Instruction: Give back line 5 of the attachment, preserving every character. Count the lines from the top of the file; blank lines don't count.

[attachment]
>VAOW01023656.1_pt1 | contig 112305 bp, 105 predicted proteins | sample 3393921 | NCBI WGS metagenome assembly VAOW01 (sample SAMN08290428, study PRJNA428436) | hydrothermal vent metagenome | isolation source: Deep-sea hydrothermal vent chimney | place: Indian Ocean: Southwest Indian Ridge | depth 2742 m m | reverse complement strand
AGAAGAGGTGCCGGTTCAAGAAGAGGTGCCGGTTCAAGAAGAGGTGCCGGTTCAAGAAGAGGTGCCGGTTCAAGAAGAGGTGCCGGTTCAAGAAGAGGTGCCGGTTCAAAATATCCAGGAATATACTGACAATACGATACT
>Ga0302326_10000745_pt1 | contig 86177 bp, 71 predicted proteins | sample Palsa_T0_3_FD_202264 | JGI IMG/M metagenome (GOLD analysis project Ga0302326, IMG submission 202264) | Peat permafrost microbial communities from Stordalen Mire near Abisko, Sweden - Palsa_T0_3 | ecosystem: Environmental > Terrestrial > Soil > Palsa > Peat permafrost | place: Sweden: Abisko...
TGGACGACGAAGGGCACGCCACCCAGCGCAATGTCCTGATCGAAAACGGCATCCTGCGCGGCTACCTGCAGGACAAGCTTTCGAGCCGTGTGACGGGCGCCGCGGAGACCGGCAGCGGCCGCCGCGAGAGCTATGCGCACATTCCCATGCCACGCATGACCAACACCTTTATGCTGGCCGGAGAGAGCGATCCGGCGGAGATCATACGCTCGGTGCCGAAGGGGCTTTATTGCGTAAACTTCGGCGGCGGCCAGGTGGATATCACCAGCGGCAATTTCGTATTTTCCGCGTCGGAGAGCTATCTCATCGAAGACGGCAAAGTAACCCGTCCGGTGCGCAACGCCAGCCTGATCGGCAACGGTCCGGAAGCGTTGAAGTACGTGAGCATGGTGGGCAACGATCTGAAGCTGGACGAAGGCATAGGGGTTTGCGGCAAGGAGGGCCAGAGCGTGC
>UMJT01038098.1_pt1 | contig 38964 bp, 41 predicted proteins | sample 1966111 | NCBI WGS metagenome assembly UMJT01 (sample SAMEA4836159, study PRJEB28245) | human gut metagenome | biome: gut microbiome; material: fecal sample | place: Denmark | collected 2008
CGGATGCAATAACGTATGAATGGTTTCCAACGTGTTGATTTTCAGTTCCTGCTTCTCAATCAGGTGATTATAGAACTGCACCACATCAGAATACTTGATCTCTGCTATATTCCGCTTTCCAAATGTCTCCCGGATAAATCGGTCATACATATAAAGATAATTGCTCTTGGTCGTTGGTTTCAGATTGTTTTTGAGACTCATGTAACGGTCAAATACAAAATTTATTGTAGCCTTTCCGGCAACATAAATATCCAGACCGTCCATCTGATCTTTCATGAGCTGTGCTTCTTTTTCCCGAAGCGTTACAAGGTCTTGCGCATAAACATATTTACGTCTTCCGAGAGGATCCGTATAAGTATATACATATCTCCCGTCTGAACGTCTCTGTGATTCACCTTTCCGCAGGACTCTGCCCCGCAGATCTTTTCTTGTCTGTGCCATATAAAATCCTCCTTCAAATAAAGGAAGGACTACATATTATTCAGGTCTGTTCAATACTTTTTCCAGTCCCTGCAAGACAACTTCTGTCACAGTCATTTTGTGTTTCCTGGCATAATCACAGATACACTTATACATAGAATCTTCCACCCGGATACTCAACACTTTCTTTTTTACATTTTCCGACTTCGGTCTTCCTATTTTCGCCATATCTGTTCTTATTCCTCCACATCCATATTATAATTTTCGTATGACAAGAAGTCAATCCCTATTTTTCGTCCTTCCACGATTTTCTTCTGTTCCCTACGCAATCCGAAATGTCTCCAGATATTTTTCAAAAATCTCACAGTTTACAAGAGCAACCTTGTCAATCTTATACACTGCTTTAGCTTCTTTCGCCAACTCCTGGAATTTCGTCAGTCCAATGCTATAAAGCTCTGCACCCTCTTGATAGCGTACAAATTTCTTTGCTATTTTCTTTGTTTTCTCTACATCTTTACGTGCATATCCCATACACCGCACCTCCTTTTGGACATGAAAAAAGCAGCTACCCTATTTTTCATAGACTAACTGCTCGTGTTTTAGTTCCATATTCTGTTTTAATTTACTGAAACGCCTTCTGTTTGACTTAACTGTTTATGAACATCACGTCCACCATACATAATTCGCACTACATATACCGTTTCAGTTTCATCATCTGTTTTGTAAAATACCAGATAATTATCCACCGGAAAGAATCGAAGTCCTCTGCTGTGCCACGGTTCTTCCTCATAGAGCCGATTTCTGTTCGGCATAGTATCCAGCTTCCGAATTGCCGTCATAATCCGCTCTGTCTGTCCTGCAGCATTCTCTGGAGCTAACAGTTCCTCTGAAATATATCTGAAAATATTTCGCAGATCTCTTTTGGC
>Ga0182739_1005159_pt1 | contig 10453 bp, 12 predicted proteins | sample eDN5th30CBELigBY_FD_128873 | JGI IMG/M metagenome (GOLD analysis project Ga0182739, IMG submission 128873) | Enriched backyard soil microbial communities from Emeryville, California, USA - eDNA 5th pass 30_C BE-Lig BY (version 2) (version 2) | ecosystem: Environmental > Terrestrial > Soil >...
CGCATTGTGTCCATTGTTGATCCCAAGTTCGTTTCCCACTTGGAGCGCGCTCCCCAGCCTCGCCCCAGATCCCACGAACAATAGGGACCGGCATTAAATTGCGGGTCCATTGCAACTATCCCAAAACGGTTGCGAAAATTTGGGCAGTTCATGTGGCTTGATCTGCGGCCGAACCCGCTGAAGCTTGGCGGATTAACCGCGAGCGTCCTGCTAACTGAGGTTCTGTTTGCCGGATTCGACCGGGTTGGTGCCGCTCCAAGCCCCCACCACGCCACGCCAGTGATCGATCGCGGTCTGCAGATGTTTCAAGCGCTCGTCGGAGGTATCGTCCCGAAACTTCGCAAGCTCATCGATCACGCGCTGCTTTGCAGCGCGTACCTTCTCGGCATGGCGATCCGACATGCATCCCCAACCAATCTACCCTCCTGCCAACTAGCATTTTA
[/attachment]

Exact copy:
>UMJT01038098.1_pt1 | contig 38964 bp, 41 predicted proteins | sample 1966111 | NCBI WGS metagenome assembly UMJT01 (sample SAMEA4836159, study PRJEB28245) | human gut metagenome | biome: gut microbiome; material: fecal sample | place: Denmark | collected 2008